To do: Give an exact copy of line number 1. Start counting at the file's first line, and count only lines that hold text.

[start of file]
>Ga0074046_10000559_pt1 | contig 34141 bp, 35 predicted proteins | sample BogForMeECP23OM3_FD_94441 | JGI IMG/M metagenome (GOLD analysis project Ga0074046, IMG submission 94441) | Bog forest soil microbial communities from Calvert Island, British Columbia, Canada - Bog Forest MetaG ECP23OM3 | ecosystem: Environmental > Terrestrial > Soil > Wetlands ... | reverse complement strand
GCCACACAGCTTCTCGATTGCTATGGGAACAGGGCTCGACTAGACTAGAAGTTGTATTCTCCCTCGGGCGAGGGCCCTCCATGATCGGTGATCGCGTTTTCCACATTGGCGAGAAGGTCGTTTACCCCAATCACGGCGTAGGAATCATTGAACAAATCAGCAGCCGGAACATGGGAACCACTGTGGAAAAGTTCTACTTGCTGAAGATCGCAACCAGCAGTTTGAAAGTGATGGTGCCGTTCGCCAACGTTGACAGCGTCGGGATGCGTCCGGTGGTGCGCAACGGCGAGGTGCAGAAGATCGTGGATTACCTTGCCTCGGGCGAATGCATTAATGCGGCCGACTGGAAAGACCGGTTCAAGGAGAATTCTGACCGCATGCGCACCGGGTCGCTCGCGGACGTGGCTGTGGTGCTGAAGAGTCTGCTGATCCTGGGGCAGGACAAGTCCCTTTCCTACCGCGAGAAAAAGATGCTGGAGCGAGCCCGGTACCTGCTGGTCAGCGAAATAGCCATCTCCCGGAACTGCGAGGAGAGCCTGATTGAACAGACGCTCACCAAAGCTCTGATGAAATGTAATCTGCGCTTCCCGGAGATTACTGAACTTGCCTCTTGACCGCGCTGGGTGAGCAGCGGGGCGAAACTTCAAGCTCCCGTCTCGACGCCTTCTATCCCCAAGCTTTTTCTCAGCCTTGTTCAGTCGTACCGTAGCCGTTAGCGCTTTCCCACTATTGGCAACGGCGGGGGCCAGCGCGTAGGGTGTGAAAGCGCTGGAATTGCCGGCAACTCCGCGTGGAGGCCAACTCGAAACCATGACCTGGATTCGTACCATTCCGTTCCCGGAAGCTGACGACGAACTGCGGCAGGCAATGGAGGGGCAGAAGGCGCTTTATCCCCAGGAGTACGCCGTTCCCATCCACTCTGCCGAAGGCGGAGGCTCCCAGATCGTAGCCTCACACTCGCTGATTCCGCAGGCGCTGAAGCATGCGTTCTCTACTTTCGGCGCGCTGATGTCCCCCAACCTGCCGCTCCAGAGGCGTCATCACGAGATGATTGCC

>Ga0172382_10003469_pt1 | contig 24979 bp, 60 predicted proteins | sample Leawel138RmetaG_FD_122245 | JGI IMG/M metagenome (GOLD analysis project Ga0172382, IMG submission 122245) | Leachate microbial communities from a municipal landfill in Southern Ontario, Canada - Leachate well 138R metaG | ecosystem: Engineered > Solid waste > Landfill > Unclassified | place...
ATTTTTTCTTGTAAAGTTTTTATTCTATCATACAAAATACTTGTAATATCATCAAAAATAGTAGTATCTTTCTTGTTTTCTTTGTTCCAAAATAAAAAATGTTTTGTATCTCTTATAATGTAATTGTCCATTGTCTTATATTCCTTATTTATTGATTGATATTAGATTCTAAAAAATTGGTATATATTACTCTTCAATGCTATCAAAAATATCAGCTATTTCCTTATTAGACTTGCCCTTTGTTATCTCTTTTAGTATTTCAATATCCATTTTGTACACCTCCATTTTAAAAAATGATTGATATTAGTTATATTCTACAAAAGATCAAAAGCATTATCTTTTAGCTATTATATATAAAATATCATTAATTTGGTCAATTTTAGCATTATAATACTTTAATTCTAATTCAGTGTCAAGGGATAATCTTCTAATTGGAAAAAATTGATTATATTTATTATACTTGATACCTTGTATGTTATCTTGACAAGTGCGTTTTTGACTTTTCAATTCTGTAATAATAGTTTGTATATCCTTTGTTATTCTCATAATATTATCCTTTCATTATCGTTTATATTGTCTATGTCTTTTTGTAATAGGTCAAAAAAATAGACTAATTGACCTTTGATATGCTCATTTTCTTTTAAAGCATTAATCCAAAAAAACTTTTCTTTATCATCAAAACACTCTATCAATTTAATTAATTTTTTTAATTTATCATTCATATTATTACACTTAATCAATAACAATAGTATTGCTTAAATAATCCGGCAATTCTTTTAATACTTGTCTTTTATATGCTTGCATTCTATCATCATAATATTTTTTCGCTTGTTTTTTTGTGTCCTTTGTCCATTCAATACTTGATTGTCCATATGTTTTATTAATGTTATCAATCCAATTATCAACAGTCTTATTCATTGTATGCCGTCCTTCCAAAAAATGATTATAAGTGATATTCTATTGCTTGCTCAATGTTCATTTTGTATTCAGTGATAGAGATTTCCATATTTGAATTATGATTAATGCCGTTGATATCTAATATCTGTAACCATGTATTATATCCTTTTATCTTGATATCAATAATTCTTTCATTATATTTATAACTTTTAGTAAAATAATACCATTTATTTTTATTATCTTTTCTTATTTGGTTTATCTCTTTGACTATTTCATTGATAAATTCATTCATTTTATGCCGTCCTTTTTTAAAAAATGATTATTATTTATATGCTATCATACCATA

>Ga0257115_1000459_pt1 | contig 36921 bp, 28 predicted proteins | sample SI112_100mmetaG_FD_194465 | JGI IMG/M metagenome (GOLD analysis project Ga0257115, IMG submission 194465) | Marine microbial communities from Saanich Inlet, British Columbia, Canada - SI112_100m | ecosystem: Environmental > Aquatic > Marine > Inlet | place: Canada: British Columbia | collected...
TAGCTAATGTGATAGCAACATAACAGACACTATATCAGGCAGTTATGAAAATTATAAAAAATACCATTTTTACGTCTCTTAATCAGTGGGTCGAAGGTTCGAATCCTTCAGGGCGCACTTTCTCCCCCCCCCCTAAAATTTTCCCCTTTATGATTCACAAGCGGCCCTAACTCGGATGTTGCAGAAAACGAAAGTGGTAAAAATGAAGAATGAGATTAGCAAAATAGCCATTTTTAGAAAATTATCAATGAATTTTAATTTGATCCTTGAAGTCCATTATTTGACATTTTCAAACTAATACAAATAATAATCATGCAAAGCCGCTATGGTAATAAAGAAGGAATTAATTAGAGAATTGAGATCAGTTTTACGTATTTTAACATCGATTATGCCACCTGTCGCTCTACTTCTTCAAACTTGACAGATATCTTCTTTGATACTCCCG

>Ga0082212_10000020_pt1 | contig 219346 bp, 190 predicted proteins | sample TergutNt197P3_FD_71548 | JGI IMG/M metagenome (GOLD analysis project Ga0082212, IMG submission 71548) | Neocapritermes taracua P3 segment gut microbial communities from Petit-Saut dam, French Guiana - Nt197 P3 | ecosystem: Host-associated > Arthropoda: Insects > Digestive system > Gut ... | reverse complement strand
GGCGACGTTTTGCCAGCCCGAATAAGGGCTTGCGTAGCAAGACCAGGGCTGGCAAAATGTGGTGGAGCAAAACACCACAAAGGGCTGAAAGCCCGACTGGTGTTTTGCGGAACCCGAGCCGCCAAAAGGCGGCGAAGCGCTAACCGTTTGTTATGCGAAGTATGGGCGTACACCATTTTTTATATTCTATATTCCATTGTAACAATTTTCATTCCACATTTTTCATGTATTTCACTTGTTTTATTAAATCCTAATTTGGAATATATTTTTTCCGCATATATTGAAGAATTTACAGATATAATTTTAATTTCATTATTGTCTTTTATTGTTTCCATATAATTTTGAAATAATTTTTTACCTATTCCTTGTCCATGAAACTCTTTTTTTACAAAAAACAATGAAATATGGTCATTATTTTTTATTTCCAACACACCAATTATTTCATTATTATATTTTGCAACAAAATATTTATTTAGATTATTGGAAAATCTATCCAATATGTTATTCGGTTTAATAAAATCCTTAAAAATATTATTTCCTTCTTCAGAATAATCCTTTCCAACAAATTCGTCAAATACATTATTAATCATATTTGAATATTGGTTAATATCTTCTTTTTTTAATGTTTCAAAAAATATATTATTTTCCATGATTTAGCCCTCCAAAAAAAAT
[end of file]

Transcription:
>Ga0074046_10000559_pt1 | contig 34141 bp, 35 predicted proteins | sample BogForMeECP23OM3_FD_94441 | JGI IMG/M metagenome (GOLD analysis project Ga0074046, IMG submission 94441) | Bog forest soil microbial communities from Calvert Island, British Columbia, Canada - Bog Forest MetaG ECP23OM3 | ecosystem: Environmental > Terrestrial > Soil > Wetlands ... | reverse complement strand